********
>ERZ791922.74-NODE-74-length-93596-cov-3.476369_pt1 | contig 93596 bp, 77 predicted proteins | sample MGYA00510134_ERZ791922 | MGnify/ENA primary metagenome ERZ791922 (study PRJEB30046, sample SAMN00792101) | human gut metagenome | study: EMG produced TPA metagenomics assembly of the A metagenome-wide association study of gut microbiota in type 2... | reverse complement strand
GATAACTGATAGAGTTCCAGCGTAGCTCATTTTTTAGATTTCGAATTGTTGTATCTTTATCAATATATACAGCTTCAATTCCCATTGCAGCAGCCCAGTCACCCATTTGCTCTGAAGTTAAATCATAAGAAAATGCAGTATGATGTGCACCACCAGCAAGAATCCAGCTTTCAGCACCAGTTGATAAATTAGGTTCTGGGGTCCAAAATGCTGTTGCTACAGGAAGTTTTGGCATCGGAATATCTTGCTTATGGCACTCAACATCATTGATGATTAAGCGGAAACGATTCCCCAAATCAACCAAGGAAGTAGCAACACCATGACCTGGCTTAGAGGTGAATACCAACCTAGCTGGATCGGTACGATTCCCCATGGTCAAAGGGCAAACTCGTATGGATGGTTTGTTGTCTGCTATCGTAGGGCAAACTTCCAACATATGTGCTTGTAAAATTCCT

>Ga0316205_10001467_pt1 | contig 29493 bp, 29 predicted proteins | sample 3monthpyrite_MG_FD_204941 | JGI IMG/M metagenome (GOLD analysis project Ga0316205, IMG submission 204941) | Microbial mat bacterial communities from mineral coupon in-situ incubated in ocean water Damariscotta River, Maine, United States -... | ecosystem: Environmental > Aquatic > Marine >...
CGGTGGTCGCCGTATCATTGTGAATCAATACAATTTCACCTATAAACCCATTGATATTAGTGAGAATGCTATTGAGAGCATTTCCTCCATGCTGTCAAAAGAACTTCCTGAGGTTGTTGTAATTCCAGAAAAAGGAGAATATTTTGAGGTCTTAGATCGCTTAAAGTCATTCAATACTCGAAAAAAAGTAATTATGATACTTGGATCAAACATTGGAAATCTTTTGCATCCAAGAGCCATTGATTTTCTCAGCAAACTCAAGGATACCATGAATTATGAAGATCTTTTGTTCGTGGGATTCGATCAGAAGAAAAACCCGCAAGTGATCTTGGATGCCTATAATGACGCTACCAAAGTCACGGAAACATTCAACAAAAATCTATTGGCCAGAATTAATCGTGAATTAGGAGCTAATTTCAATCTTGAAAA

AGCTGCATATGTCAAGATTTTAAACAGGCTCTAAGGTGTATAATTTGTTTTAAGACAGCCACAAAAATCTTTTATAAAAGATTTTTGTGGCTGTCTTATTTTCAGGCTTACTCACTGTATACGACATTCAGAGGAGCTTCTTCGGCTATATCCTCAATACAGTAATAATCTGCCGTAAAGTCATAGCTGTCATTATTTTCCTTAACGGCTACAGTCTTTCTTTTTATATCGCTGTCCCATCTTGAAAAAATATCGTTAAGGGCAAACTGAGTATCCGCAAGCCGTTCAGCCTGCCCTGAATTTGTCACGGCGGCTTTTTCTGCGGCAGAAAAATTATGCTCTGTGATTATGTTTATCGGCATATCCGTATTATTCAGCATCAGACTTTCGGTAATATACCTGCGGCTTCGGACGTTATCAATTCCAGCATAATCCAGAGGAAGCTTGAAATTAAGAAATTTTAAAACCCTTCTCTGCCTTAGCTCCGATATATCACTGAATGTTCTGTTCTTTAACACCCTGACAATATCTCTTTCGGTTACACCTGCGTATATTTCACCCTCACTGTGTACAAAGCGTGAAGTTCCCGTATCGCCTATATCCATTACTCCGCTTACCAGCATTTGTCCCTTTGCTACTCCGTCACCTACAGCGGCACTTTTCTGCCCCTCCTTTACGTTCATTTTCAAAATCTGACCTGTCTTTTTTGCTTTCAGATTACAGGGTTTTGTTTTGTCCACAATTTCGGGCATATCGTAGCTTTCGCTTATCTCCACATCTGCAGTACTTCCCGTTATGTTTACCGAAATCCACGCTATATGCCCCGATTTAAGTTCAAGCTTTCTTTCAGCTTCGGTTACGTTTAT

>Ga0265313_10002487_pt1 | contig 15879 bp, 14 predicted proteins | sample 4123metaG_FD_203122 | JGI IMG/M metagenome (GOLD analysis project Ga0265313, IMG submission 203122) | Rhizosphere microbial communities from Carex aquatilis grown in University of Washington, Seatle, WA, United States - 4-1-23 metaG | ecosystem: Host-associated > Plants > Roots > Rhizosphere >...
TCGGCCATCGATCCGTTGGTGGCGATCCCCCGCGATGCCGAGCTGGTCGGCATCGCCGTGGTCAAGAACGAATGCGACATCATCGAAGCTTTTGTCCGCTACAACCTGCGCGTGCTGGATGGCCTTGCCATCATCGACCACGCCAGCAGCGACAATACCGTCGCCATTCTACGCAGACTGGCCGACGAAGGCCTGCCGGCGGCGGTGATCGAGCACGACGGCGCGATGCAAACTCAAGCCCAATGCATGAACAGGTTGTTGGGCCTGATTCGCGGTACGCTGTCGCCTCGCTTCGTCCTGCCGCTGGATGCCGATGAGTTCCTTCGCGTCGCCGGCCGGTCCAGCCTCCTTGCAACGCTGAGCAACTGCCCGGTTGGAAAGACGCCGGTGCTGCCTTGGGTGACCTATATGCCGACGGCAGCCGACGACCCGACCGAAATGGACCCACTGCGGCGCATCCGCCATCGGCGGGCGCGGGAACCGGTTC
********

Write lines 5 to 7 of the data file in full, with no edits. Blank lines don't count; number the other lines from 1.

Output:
AGCTGCATATGTCAAGATTTTAAACAGGCTCTAAGGTGTATAATTTGTTTTAAGACAGCCACAAAAATCTTTTATAAAAGATTTTTGTGGCTGTCTTATTTTCAGGCTTACTCACTGTATACGACATTCAGAGGAGCTTCTTCGGCTATATCCTCAATACAGTAATAATCTGCCGTAAAGTCATAGCTGTCATTATTTTCCTTAACGGCTACAGTCTTTCTTTTTATATCGCTGTCCCATCTTGAAAAAATATCGTTAAGGGCAAACTGAGTATCCGCAAGCCGTTCAGCCTGCCCTGAATTTGTCACGGCGGCTTTTTCTGCGGCAGAAAAATTATGCTCTGTGATTATGTTTATCGGCATATCCGTATTATTCAGCATCAGACTTTCGGTAATATACCTGCGGCTTCGGACGTTATCAATTCCAGCATAATCCAGAGGAAGCTTGAAATTAAGAAATTTTAAAACCCTTCTCTGCCTTAGCTCCGATATATCACTGAATGTTCTGTTCTTTAACACCCTGACAATATCTCTTTCGGTTACACCTGCGTATATTTCACCCTCACTGTGTACAAAGCGTGAAGTTCCCGTATCGCCTATATCCATTACTCCGCTTACCAGCATTTGTCCCTTTGCTACTCCGTCACCTACAGCGGCACTTTTCTGCCCCTCCTTTACGTTCATTTTCAAAATCTGACCTGTCTTTTTTGCTTTCAGATTACAGGGTTTTGTTTTGTCCACAATTTCGGGCATATCGTAGCTTTCGCTTATCTCCACATCTGCAGTACTTCCCGTTATGTTTACCGAAATCCACGCTATATGCCCCGATTTAAGTTCAAGCTTTCTTTCAGCTTCGGTTACGTTTAT

>Ga0265313_10002487_pt1 | contig 15879 bp, 14 predicted proteins | sample 4123metaG_FD_203122 | JGI IMG/M metagenome (GOLD analysis project Ga0265313, IMG submission 203122) | Rhizosphere microbial communities from Carex aquatilis grown in University of Washington, Seatle, WA, United States - 4-1-23 metaG | ecosystem: Host-associated > Plants > Roots > Rhizosphere >...
TCGGCCATCGATCCGTTGGTGGCGATCCCCCGCGATGCCGAGCTGGTCGGCATCGCCGTGGTCAAGAACGAATGCGACATCATCGAAGCTTTTGTCCGCTACAACCTGCGCGTGCTGGATGGCCTTGCCATCATCGACCACGCCAGCAGCGACAATACCGTCGCCATTCTACGCAGACTGGCCGACGAAGGCCTGCCGGCGGCGGTGATCGAGCACGACGGCGCGATGCAAACTCAAGCCCAATGCATGAACAGGTTGTTGGGCCTGATTCGCGGTACGCTGTCGCCTCGCTTCGTCCTGCCGCTGGATGCCGATGAGTTCCTTCGCGTCGCCGGCCGGTCCAGCCTCCTTGCAACGCTGAGCAACTGCCCGGTTGGAAAGACGCCGGTGCTGCCTTGGGTGACCTATATGCCGACGGCAGCCGACGACCCGACCGAAATGGACCCACTGCGGCGCATCCGCCATCGGCGGGCGCGGGAACCGGTTC